Did you know that play acting can actually help improve psychological well-being if pursued on a regular basis? Cohaut shared that a study from 2004 “found that older individuals who were encouraged to participate in theater performances had improved psychological well-being after 4 weeks. They also exhibited better cognitive functioning. In particular, the participants experienced better word and listening recall, as well as improved problem-solving abilities.”
Physical Benefits: According to the author, the researchers Stuckey and Nobel stated that, "studies have shown that [...] individuals who have written about their own traumatic experiences exhibit statistically significant improvements in various measures of physical health, reductions in visits to physicians, and better immune system functioning.” Once again writing is a very effective method of reducing physical illness as well as mental health and enhanced brain functioning.
If you are like me, listening to music can put the mind at ease. And there is scientific proof of that ability. Cohaut shared that “music affects our brains in complex ways, stimulating the limbic system and moderating our response to stressful stimuli.” In addition, listening to music "may help to restore effective functioning in the immune system partly via the actions of the amygdala and hypothalamus." These brain regions are implicated in mood regulation and hormonal processes, as well as in the body's inflammatory response” according to researchers Stuckey and Nobel.
As we know, creative expression can also be very physical, such as dancing which has demonstrated benefits that can last a life time. Cohaut shared that a study focusing on breast cancer survivors found that dancing “helped to improve shoulder function in participants, and that it had a positive impact on their body image.” The ever popular Zumba dance based exercise routines have been shown in recent studies to improve blood pressure and triglyceride levels, “while previous studies linked aerobic dance with better weight management.”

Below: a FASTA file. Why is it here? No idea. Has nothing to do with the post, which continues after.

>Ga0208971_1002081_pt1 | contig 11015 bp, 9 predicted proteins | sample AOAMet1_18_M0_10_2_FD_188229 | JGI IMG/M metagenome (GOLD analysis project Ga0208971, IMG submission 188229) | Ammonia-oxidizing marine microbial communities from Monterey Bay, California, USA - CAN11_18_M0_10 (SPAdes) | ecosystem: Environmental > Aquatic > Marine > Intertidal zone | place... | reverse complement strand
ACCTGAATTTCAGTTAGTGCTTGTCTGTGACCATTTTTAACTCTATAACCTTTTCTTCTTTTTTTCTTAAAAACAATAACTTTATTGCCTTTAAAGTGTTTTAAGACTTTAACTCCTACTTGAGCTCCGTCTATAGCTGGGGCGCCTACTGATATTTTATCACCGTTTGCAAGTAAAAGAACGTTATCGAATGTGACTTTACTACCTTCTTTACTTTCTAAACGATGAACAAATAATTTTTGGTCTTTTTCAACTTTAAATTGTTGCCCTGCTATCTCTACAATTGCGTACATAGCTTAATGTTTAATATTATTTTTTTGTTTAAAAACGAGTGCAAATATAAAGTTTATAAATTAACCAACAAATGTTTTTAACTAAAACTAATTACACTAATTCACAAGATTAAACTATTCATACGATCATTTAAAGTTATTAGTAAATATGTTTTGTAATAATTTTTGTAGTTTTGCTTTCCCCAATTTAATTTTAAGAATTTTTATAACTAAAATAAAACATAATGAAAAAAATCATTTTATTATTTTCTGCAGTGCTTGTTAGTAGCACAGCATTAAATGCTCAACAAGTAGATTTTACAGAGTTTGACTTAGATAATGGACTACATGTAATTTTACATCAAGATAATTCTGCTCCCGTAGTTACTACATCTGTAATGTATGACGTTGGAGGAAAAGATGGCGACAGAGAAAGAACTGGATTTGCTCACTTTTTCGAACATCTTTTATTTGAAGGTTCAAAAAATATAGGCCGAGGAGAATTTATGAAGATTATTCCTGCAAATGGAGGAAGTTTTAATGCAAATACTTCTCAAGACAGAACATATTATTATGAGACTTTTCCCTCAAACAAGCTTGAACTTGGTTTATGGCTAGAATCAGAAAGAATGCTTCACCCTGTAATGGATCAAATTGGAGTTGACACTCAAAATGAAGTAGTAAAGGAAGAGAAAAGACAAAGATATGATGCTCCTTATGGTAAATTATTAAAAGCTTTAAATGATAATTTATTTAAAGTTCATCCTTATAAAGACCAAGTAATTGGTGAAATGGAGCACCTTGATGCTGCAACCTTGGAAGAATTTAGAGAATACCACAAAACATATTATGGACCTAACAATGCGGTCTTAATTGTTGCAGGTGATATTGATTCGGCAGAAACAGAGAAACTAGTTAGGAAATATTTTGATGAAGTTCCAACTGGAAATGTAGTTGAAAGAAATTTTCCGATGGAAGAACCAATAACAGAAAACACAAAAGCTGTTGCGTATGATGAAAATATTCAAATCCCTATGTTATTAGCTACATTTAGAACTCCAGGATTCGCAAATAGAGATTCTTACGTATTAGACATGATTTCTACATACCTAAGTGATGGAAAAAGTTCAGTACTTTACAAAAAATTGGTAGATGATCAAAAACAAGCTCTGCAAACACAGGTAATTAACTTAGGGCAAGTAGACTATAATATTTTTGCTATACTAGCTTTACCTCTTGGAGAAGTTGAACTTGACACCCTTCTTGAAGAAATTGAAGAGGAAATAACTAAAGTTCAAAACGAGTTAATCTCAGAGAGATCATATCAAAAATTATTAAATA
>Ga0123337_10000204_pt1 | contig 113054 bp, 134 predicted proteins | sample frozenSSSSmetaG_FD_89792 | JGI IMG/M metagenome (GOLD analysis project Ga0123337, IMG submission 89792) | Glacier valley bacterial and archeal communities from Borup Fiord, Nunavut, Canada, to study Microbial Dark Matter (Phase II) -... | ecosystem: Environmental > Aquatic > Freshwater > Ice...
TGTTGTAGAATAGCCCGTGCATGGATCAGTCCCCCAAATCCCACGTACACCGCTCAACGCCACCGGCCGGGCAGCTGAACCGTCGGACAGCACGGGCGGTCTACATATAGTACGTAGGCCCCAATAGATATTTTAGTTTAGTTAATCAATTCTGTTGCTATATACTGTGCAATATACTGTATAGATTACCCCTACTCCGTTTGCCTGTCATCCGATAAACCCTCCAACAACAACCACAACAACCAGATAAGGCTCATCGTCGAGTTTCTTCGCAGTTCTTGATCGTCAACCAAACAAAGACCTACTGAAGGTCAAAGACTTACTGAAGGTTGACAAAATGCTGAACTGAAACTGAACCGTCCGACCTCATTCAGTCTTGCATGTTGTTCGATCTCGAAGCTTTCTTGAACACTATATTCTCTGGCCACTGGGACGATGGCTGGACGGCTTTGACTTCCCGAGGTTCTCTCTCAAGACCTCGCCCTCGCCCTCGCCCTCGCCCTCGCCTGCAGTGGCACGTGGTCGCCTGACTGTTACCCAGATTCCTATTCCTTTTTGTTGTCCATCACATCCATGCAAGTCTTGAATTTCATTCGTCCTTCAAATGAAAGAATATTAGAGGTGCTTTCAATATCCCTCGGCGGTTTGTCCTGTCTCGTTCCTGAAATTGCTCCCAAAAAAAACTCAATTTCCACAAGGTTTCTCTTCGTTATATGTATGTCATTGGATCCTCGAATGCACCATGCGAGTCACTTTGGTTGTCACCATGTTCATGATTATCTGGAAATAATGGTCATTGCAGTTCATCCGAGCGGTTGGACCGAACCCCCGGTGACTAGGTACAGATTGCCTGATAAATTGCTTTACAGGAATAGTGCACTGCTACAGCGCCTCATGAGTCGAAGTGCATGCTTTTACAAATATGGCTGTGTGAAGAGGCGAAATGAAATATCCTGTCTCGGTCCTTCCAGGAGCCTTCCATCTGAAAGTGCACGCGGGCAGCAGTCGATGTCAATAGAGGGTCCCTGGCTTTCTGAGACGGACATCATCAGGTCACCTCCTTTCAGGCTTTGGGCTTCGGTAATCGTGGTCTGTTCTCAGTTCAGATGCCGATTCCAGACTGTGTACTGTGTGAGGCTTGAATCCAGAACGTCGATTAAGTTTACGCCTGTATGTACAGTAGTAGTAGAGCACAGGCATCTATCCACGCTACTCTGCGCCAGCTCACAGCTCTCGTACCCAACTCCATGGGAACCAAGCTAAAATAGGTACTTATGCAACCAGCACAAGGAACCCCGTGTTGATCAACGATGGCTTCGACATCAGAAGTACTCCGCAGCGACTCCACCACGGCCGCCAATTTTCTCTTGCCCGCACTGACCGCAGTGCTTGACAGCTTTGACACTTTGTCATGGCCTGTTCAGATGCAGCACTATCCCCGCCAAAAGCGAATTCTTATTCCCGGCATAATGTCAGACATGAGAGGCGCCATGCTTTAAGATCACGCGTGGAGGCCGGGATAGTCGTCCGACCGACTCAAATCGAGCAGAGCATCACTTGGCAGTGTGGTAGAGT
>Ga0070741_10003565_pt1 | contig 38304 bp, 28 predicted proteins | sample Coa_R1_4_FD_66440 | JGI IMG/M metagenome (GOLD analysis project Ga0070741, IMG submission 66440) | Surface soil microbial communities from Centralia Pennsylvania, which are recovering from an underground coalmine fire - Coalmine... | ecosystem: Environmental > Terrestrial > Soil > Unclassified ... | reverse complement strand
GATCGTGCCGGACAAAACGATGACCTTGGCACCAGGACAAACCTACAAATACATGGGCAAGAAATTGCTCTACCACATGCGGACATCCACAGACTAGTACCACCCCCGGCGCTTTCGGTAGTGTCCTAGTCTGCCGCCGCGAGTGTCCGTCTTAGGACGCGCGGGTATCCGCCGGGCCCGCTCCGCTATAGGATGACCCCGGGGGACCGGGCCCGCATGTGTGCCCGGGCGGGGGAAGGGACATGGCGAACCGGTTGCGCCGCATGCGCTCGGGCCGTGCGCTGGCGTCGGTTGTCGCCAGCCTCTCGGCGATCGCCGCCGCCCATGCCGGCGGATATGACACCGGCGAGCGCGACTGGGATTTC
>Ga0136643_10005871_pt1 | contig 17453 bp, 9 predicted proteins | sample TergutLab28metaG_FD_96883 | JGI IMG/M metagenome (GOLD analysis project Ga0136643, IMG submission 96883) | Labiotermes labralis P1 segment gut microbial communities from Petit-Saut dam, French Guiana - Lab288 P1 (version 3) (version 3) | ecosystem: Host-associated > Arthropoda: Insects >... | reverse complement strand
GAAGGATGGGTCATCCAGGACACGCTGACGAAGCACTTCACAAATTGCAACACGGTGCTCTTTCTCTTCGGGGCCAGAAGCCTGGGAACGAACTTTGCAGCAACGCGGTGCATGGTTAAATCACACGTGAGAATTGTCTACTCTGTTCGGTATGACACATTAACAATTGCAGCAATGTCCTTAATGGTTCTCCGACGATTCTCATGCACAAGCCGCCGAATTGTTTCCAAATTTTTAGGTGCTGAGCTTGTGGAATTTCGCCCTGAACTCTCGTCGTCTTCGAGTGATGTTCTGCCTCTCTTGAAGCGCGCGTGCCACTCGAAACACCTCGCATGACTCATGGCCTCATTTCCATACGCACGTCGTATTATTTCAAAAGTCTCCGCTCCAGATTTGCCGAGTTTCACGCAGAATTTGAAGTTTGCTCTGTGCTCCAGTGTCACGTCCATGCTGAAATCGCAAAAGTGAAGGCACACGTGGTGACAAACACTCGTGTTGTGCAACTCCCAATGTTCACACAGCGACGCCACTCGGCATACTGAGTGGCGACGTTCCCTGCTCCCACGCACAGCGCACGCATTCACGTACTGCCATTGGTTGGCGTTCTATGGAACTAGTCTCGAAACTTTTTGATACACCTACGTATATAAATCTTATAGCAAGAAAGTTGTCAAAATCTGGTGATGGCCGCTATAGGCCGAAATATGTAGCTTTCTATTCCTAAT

As you consider keeping up with pursuing your chosen creative practice, remember that it cannot only serve as self-care, but it has many health benefits as well, supported by science.
Have you experienced health benefits from pursuing the arts or creative activities? Share in the comments below!
As a creative who is immersed with my own art making ventures it is important that I take the time to be clear on what I want, what matters and what doesn’t. Since we are on the cusp of spring, I am taking time to revisit my intentions and goals for my creative practice. I have found in the past when I did not take the time to “feel” my way into my intentions the grounding doesn’t happen and I end disappointed and a bit frazzled at the end of the year.
I talk a lot about the importance of setting some intentions and goals in relation to your creative practice. Today, I wanted to share a tool that I use to make sure that I keep on track with what I have set for the year, quarter, month or week. One of the methods I have been working for the last four years with is the Desire Mapping process, which helps identify the “feelings” you want to experience with all aspect of your life, rather than tangible, concrete resolutions or goals for any given year. As a creative individual, this process appeals to me because it allows me to look at major goals and opportunities based more on energy/vibes than a check mark for my resume. The Desire Mapping process focuses on “Core Desired Feelings” or CDFs that you identify after a fairly lengthy process which focuses on what you want to feel about all aspects of your life.. At the end of the year, I completed my CDFs for this year and much of what I decide to engage in or be informed by will be based on these CDFs.
I also use the Desire Map planner to review my progress toward my goals and make sure that my CDFs are in alignment with my plans for the week, month or quarter. The planners are very attractive and provides helpful quotes and prompts to guide you in making the best decisions that align with what you desire to feel.